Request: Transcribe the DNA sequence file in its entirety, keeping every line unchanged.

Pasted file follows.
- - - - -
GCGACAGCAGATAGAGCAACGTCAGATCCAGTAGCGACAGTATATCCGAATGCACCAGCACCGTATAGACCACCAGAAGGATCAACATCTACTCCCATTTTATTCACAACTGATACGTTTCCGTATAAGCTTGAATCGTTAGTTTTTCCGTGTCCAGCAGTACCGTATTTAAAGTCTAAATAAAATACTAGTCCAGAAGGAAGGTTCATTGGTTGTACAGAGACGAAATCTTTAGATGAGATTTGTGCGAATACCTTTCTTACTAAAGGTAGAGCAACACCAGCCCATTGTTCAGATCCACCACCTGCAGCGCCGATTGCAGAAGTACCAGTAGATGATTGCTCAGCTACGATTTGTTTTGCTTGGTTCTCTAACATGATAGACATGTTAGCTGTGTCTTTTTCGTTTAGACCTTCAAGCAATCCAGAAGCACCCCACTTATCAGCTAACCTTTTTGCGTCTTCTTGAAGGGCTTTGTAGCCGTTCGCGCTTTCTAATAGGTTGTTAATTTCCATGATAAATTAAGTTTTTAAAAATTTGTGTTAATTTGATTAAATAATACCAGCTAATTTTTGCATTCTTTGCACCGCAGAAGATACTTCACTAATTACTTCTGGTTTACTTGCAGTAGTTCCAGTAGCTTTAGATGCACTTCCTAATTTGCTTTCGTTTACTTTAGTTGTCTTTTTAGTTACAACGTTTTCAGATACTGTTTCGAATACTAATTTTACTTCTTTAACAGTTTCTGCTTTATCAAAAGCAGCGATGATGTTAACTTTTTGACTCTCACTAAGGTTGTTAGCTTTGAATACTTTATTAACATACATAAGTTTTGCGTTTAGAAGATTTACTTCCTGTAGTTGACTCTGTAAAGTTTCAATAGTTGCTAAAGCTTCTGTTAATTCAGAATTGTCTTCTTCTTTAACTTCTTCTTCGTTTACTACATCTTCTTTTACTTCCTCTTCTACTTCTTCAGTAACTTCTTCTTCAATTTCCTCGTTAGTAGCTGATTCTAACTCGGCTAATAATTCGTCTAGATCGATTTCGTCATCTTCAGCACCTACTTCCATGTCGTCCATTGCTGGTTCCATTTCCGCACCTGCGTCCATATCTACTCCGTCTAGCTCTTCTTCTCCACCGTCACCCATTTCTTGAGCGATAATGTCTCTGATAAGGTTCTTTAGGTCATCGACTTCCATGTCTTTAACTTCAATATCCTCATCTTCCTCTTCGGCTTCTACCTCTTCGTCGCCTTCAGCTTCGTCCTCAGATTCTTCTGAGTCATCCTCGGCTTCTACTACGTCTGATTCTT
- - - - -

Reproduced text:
GCGACAGCAGATAGAGCAACGTCAGATCCAGTAGCGACAGTATATCCGAATGCACCAGCACCGTATAGACCACCAGAAGGATCAACATCTACTCCCATTTTATTCACAACTGATACGTTTCCGTATAAGCTTGAATCGTTAGTTTTTCCGTGTCCAGCAGTACCGTATTTAAAGTCTAAATAAAATACTAGTCCAGAAGGAAGGTTCATTGGTTGTACAGAGACGAAATCTTTAGATGAGATTTGTGCGAATACCTTTCTTACTAAAGGTAGAGCAACACCAGCCCATTGTTCAGATCCACCACCTGCAGCGCCGATTGCAGAAGTACCAGTAGATGATTGCTCAGCTACGATTTGTTTTGCTTGGTTCTCTAACATGATAGACATGTTAGCTGTGTCTTTTTCGTTTAGACCTTCAAGCAATCCAGAAGCACCCCACTTATCAGCTAACCTTTTTGCGTCTTCTTGAAGGGCTTTGTAGCCGTTCGCGCTTTCTAATAGGTTGTTAATTTCCATGATAAATTAAGTTTTTAAAAATTTGTGTTAATTTGATTAAATAATACCAGCTAATTTTTGCATTCTTTGCACCGCAGAAGATACTTCACTAATTACTTCTGGTTTACTTGCAGTAGTTCCAGTAGCTTTAGATGCACTTCCTAATTTGCTTTCGTTTACTTTAGTTGTCTTTTTAGTTACAACGTTTTCAGATACTGTTTCGAATACTAATTTTACTTCTTTAACAGTTTCTGCTTTATCAAAAGCAGCGATGATGTTAACTTTTTGACTCTCACTAAGGTTGTTAGCTTTGAATACTTTATTAACATACATAAGTTTTGCGTTTAGAAGATTTACTTCCTGTAGTTGACTCTGTAAAGTTTCAATAGTTGCTAAAGCTTCTGTTAATTCAGAATTGTCTTCTTCTTTAACTTCTTCTTCGTTTACTACATCTTCTTTTACTTCCTCTTCTACTTCTTCAGTAACTTCTTCTTCAATTTCCTCGTTAGTAGCTGATTCTAACTCGGCTAATAATTCGTCTAGATCGATTTCGTCATCTTCAGCACCTACTTCCATGTCGTCCATTGCTGGTTCCATTTCCGCACCTGCGTCCATATCTACTCCGTCTAGCTCTTCTTCTCCACCGTCACCCATTTCTTGAGCGATAATGTCTCTGATAAGGTTCTTTAGGTCATCGACTTCCATGTCTTTAACTTCAATATCCTCATCTTCCTCTTCGGCTTCTACCTCTTCGTCGCCTTCAGCTTCGTCCTCAGATTCTTCTGAGTCATCCTCGGCTTCTACTACGTCTGATTCTT